Vol.VIII No.XI Pg.2
January 1972

A Private Matter

Robert F. Turner

Recently, while looking for some comments by David Lipscomb on another subject, I read what he had to say about women preachers. (Queries and Answers, Edited by J.W. Shepherd.) He cited the usual passages on the subject, then said, There is not the least difficulty in explaining all the passages in harmony with these, if we will recognize what is true — that God intended the great burden of prayer, teaching, exhortation, and admonition to be done in private, not in public. (emph. mine, rt) Woman has free access to this great field. We have perverted this order; we do all of our preaching, teaching, exhortation, and I fear, praying often, in public; so interpret the Scriptures by our practices, and not by the will of God. (4th. Edition, publ. 1918)

I will excuse my dearth of private teaching on the obvious basis — I am a preacher. And how will you excuse your failure? Let me guess. You are not a preacher, so you dont know how to do it. We agree it needs to be done — we will talk about it awhile — and then go on in our old ways.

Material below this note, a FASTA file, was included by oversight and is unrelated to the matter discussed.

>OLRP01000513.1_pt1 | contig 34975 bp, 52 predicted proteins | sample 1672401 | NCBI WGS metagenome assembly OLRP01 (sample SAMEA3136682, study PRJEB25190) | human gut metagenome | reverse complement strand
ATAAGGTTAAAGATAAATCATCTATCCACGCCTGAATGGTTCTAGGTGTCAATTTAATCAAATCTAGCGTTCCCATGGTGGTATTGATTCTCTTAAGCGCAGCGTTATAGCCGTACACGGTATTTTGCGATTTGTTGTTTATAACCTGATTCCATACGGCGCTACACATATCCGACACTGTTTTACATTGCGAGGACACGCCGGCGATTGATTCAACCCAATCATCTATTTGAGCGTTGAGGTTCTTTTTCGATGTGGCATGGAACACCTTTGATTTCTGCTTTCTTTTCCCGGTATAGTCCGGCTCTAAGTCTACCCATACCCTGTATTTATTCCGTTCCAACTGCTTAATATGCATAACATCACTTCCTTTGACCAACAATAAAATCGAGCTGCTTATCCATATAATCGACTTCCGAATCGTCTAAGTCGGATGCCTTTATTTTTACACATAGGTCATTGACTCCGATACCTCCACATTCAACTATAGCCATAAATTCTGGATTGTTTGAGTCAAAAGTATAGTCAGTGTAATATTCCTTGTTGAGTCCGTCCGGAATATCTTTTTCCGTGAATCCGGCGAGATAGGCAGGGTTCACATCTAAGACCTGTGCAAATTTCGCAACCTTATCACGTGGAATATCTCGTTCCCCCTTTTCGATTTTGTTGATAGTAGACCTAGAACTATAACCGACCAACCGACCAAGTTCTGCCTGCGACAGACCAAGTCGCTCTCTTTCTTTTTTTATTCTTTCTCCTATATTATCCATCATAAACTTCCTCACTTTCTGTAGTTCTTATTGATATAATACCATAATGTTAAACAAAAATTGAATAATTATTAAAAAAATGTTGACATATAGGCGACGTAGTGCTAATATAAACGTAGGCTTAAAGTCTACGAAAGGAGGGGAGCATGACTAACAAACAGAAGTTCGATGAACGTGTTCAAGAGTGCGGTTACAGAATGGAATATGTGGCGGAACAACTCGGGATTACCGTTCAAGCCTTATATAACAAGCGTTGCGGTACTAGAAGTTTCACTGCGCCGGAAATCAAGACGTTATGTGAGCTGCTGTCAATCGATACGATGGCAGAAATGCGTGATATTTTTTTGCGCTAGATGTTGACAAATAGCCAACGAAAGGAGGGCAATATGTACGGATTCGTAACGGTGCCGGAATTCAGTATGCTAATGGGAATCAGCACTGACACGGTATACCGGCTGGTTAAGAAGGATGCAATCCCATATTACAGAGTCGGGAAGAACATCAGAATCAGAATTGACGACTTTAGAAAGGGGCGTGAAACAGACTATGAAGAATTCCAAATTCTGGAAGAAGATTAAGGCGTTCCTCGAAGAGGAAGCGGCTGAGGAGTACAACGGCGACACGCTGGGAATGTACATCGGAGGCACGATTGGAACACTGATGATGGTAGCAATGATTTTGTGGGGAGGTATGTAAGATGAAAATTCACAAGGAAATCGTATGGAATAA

But bro. Lipscomb hit very close to the vitals of many problems. The work of the Lord has somehow become one and the same with some sort of public function — a service of some sort — and the seven- days- per- week concern for souls (ours and others) is missing.

Even Personal Work Programs are often so organized, so wedded to the establishment that the personal touch is smothered. Telling another what YOU know, what YOU did in coming to Christ — even if it is a stumbling account — is far more likely to generate fire than some calculated, methodical plan that lacks people affinity and feeling.

I believe there is a valid and useful place for public teaching. (I preached 314 sermons in 1971— averaging more than one a day, six days a week, straight through.) There is evidence of much good done. 74 articles were written during that time, and given to the public. These too have produced fruit, as indicated in your letters. Church doors should remain open, and saints must continue to assemble to worship God, study and pray. But that which is missing is the going forth — leaving the meeting place with a renewed determination to carry the gospel to our contacts.

And without this sort of going out I am afraid that the coming in soon becomes meaningless. If the great burden of Gods work must be done in private, we had better get with it.